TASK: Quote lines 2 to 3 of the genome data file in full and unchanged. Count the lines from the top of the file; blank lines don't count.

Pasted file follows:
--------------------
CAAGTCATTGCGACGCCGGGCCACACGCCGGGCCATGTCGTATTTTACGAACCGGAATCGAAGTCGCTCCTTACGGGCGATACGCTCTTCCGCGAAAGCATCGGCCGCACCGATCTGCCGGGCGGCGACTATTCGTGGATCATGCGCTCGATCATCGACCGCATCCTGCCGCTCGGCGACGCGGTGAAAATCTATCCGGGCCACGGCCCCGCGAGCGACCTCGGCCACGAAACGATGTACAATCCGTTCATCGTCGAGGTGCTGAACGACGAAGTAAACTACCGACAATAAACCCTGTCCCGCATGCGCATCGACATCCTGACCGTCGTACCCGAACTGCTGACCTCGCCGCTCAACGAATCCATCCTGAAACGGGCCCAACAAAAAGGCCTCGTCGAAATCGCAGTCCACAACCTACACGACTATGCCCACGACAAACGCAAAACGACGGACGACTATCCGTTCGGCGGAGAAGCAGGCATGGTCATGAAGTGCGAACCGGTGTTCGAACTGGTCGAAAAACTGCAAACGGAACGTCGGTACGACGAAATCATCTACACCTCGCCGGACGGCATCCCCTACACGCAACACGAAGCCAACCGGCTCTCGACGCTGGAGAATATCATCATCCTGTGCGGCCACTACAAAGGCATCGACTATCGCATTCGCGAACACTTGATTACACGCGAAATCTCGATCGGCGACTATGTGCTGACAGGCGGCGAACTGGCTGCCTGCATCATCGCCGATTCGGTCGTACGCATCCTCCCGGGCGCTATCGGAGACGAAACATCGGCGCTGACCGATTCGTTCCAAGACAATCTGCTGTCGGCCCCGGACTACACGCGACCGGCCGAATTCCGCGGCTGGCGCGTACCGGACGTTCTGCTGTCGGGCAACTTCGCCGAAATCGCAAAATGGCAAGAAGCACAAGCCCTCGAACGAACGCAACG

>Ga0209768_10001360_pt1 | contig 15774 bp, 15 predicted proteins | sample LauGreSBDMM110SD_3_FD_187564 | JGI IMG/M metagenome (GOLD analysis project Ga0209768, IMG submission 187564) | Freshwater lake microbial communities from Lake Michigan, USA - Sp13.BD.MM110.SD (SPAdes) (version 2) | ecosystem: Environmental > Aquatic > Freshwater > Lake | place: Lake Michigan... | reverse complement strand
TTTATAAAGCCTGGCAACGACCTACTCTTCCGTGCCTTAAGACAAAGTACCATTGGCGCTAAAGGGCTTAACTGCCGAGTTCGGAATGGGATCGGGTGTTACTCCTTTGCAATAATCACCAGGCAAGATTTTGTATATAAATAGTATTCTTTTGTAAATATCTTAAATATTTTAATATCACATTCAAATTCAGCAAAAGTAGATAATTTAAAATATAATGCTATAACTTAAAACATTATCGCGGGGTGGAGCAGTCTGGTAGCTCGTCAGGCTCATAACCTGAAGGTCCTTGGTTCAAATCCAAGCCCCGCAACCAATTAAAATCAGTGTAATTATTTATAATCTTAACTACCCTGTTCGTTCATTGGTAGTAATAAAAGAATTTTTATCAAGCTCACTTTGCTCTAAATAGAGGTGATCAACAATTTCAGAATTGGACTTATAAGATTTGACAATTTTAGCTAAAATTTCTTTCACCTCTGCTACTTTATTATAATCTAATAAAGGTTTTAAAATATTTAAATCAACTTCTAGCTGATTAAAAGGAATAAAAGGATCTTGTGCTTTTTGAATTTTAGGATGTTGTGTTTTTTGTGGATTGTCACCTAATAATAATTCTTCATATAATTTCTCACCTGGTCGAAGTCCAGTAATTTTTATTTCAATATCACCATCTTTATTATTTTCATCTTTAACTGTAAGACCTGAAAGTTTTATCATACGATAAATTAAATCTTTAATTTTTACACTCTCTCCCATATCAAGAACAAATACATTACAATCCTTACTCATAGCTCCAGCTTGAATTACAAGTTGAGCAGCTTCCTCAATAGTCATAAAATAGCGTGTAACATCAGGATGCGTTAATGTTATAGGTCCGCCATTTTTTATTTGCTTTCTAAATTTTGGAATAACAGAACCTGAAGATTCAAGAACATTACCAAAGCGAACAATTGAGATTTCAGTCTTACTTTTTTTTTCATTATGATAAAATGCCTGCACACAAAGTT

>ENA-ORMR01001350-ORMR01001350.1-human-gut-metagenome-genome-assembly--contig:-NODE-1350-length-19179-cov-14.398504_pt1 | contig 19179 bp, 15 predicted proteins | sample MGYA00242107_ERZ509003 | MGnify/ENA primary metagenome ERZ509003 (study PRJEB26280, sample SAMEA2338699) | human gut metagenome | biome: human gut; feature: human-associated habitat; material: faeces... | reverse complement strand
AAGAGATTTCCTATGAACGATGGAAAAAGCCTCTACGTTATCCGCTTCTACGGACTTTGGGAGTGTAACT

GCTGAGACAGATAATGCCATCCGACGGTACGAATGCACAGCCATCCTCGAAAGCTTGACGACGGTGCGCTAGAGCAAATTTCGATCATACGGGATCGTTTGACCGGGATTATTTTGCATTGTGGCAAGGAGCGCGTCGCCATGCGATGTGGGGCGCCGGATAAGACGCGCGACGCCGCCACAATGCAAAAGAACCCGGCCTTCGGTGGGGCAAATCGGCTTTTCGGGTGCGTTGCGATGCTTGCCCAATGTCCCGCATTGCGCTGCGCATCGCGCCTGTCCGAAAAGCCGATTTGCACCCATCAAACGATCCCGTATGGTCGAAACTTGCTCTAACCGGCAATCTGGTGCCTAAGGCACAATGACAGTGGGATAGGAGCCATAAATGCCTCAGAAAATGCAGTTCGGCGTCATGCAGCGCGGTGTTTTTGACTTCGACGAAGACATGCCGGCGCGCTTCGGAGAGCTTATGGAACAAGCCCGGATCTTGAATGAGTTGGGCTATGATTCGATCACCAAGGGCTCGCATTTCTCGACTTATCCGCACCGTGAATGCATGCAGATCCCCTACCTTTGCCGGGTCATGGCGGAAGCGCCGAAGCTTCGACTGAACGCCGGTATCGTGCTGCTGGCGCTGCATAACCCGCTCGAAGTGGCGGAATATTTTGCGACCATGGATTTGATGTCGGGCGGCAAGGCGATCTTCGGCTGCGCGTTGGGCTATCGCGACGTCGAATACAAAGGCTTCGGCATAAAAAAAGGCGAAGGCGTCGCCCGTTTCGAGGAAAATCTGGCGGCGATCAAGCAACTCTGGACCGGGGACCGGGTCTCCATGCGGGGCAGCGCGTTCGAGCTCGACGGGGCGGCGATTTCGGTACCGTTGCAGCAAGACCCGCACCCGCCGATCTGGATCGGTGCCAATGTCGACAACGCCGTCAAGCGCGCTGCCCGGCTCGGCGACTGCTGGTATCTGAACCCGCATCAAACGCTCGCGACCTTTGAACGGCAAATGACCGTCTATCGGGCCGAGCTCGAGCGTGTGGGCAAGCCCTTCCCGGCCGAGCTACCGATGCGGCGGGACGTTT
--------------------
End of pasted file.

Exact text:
>Ga0209768_10001360_pt1 | contig 15774 bp, 15 predicted proteins | sample LauGreSBDMM110SD_3_FD_187564 | JGI IMG/M metagenome (GOLD analysis project Ga0209768, IMG submission 187564) | Freshwater lake microbial communities from Lake Michigan, USA - Sp13.BD.MM110.SD (SPAdes) (version 2) | ecosystem: Environmental > Aquatic > Freshwater > Lake | place: Lake Michigan... | reverse complement strand
TTTATAAAGCCTGGCAACGACCTACTCTTCCGTGCCTTAAGACAAAGTACCATTGGCGCTAAAGGGCTTAACTGCCGAGTTCGGAATGGGATCGGGTGTTACTCCTTTGCAATAATCACCAGGCAAGATTTTGTATATAAATAGTATTCTTTTGTAAATATCTTAAATATTTTAATATCACATTCAAATTCAGCAAAAGTAGATAATTTAAAATATAATGCTATAACTTAAAACATTATCGCGGGGTGGAGCAGTCTGGTAGCTCGTCAGGCTCATAACCTGAAGGTCCTTGGTTCAAATCCAAGCCCCGCAACCAATTAAAATCAGTGTAATTATTTATAATCTTAACTACCCTGTTCGTTCATTGGTAGTAATAAAAGAATTTTTATCAAGCTCACTTTGCTCTAAATAGAGGTGATCAACAATTTCAGAATTGGACTTATAAGATTTGACAATTTTAGCTAAAATTTCTTTCACCTCTGCTACTTTATTATAATCTAATAAAGGTTTTAAAATATTTAAATCAACTTCTAGCTGATTAAAAGGAATAAAAGGATCTTGTGCTTTTTGAATTTTAGGATGTTGTGTTTTTTGTGGATTGTCACCTAATAATAATTCTTCATATAATTTCTCACCTGGTCGAAGTCCAGTAATTTTTATTTCAATATCACCATCTTTATTATTTTCATCTTTAACTGTAAGACCTGAAAGTTTTATCATACGATAAATTAAATCTTTAATTTTTACACTCTCTCCCATATCAAGAACAAATACATTACAATCCTTACTCATAGCTCCAGCTTGAATTACAAGTTGAGCAGCTTCCTCAATAGTCATAAAATAGCGTGTAACATCAGGATGCGTTAATGTTATAGGTCCGCCATTTTTTATTTGCTTTCTAAATTTTGGAATAACAGAACCTGAAGATTCAAGAACATTACCAAAGCGAACAATTGAGATTTCAGTCTTACTTTTTTTTTCATTATGATAAAATGCCTGCACACAAAGTT